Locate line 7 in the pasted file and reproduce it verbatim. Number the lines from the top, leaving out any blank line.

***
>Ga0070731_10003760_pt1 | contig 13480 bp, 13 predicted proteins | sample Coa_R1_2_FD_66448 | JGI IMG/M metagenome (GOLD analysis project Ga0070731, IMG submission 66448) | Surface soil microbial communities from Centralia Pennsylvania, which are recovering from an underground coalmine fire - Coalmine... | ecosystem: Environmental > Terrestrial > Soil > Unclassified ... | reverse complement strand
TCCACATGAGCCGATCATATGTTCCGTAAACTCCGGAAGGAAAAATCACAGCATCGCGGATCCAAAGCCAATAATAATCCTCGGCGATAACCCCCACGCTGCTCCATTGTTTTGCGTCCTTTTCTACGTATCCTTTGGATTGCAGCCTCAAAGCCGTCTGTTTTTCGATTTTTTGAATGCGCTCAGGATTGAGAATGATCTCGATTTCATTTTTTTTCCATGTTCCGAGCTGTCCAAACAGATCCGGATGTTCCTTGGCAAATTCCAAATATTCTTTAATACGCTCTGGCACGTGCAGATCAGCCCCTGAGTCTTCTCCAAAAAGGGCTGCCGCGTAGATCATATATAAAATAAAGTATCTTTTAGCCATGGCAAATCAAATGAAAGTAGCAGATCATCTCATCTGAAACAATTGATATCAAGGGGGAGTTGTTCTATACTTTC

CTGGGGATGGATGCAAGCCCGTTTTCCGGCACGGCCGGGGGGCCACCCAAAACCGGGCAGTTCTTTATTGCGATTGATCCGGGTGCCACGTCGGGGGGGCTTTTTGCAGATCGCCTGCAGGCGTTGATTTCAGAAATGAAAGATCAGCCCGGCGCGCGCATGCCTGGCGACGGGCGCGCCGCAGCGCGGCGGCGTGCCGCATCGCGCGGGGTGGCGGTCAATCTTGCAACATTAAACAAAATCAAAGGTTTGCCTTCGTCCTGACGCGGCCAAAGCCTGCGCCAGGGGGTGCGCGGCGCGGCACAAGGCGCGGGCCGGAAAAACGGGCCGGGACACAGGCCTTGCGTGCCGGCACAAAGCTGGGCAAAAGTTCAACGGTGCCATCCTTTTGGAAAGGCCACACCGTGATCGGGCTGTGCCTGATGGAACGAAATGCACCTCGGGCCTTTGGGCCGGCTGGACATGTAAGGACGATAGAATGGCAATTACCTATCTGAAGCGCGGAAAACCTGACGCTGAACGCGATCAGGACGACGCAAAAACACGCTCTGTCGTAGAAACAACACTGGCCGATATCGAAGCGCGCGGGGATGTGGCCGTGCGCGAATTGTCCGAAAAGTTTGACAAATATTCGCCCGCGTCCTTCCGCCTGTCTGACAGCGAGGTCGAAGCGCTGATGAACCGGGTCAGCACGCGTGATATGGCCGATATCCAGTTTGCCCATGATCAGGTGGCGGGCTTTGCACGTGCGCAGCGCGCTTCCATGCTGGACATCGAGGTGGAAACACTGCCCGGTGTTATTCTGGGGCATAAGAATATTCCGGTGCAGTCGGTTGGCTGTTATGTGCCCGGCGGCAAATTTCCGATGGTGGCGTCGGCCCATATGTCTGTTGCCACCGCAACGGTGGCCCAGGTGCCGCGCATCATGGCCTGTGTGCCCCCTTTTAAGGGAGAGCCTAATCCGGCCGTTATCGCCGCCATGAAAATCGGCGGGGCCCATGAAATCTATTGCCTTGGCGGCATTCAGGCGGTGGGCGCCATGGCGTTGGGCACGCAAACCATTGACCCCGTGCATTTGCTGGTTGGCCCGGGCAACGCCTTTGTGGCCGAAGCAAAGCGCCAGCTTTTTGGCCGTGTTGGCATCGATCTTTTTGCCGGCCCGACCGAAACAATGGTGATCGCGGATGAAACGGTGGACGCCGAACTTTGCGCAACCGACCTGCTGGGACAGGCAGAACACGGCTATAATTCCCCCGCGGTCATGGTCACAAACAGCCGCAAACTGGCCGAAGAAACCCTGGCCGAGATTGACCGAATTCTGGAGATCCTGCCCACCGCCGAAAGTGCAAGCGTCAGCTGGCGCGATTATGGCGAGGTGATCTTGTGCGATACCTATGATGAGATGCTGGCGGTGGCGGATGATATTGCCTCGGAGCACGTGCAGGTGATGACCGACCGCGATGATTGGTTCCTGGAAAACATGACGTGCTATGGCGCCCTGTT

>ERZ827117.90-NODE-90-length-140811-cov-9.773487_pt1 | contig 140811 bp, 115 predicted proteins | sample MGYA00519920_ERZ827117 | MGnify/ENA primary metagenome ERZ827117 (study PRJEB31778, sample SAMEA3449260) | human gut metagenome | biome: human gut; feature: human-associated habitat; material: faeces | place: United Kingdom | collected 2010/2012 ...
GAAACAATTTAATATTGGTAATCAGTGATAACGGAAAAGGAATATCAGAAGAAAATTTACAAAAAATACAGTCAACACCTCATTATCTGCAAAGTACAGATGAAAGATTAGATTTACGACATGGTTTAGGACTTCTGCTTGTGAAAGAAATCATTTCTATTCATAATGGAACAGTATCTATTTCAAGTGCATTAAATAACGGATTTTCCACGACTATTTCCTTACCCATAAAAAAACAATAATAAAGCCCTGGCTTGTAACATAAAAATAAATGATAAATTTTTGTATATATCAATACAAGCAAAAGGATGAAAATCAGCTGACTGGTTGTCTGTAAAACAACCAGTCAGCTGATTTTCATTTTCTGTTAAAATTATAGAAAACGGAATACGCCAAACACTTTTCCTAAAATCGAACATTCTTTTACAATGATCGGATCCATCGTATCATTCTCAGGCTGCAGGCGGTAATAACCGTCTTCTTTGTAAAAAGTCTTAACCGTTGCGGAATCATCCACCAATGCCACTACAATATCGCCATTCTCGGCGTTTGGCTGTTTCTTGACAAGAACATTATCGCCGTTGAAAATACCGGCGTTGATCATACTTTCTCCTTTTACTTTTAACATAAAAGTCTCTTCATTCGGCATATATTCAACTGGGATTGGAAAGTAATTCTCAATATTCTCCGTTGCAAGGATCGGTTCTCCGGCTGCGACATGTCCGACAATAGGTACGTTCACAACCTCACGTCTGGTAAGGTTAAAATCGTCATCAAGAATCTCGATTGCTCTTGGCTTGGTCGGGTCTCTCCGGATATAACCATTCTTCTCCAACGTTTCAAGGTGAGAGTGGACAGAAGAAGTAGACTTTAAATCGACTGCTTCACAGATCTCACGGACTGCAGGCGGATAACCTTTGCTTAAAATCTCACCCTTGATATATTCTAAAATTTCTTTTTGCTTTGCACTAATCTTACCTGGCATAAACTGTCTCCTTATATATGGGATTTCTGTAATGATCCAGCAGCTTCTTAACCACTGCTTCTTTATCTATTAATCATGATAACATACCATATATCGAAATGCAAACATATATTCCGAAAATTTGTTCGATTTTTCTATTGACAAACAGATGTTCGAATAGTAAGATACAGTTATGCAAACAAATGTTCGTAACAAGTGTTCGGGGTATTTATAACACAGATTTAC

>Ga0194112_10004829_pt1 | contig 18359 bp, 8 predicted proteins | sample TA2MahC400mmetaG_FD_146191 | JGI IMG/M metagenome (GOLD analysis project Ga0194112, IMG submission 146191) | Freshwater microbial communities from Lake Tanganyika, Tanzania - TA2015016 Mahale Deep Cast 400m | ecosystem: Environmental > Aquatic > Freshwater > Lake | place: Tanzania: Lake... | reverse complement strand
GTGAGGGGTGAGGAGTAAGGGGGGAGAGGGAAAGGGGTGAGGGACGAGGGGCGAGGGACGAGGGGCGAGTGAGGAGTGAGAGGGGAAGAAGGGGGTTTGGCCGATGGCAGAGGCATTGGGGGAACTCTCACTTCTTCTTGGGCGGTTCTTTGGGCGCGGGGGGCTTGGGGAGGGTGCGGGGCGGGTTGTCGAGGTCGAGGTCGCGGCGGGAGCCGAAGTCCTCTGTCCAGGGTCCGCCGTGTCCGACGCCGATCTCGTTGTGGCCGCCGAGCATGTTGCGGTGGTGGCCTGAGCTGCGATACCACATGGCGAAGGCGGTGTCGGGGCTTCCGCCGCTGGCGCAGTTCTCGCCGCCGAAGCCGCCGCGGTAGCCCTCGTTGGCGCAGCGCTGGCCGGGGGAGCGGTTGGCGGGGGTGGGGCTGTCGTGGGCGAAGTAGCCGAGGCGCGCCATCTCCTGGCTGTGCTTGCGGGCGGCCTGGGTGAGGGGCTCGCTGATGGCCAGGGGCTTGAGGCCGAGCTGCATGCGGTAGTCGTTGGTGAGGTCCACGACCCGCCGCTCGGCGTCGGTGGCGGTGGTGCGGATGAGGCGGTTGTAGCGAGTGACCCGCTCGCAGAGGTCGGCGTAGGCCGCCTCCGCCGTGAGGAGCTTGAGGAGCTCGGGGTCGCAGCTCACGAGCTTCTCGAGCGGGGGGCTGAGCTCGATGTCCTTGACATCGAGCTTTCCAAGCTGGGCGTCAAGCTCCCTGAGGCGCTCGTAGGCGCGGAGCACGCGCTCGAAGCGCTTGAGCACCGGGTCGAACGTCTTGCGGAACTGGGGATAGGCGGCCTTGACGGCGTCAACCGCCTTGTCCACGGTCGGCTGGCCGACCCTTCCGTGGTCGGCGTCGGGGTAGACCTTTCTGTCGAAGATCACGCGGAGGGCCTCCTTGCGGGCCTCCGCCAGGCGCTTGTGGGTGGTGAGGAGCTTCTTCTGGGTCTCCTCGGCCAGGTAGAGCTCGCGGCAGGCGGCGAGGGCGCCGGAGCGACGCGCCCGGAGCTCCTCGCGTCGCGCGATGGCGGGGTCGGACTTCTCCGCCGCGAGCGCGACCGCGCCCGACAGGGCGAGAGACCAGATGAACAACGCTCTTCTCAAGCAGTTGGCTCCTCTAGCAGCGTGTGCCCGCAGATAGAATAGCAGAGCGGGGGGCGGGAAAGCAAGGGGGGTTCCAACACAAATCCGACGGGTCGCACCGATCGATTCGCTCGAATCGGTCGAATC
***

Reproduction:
GTGAGGGGTGAGGAGTAAGGGGGGAGAGGGAAAGGGGTGAGGGACGAGGGGCGAGGGACGAGGGGCGAGTGAGGAGTGAGAGGGGAAGAAGGGGGTTTGGCCGATGGCAGAGGCATTGGGGGAACTCTCACTTCTTCTTGGGCGGTTCTTTGGGCGCGGGGGGCTTGGGGAGGGTGCGGGGCGGGTTGTCGAGGTCGAGGTCGCGGCGGGAGCCGAAGTCCTCTGTCCAGGGTCCGCCGTGTCCGACGCCGATCTCGTTGTGGCCGCCGAGCATGTTGCGGTGGTGGCCTGAGCTGCGATACCACATGGCGAAGGCGGTGTCGGGGCTTCCGCCGCTGGCGCAGTTCTCGCCGCCGAAGCCGCCGCGGTAGCCCTCGTTGGCGCAGCGCTGGCCGGGGGAGCGGTTGGCGGGGGTGGGGCTGTCGTGGGCGAAGTAGCCGAGGCGCGCCATCTCCTGGCTGTGCTTGCGGGCGGCCTGGGTGAGGGGCTCGCTGATGGCCAGGGGCTTGAGGCCGAGCTGCATGCGGTAGTCGTTGGTGAGGTCCACGACCCGCCGCTCGGCGTCGGTGGCGGTGGTGCGGATGAGGCGGTTGTAGCGAGTGACCCGCTCGCAGAGGTCGGCGTAGGCCGCCTCCGCCGTGAGGAGCTTGAGGAGCTCGGGGTCGCAGCTCACGAGCTTCTCGAGCGGGGGGCTGAGCTCGATGTCCTTGACATCGAGCTTTCCAAGCTGGGCGTCAAGCTCCCTGAGGCGCTCGTAGGCGCGGAGCACGCGCTCGAAGCGCTTGAGCACCGGGTCGAACGTCTTGCGGAACTGGGGATAGGCGGCCTTGACGGCGTCAACCGCCTTGTCCACGGTCGGCTGGCCGACCCTTCCGTGGTCGGCGTCGGGGTAGACCTTTCTGTCGAAGATCACGCGGAGGGCCTCCTTGCGGGCCTCCGCCAGGCGCTTGTGGGTGGTGAGGAGCTTCTTCTGGGTCTCCTCGGCCAGGTAGAGCTCGCGGCAGGCGGCGAGGGCGCCGGAGCGACGCGCCCGGAGCTCCTCGCGTCGCGCGATGGCGGGGTCGGACTTCTCCGCCGCGAGCGCGACCGCGCCCGACAGGGCGAGAGACCAGATGAACAACGCTCTTCTCAAGCAGTTGGCTCCTCTAGCAGCGTGTGCCCGCAGATAGAATAGCAGAGCGGGGGGCGGGAAAGCAAGGGGGGTTCCAACACAAATCCGACGGGTCGCACCGATCGATTCGCTCGAATCGGTCGAATC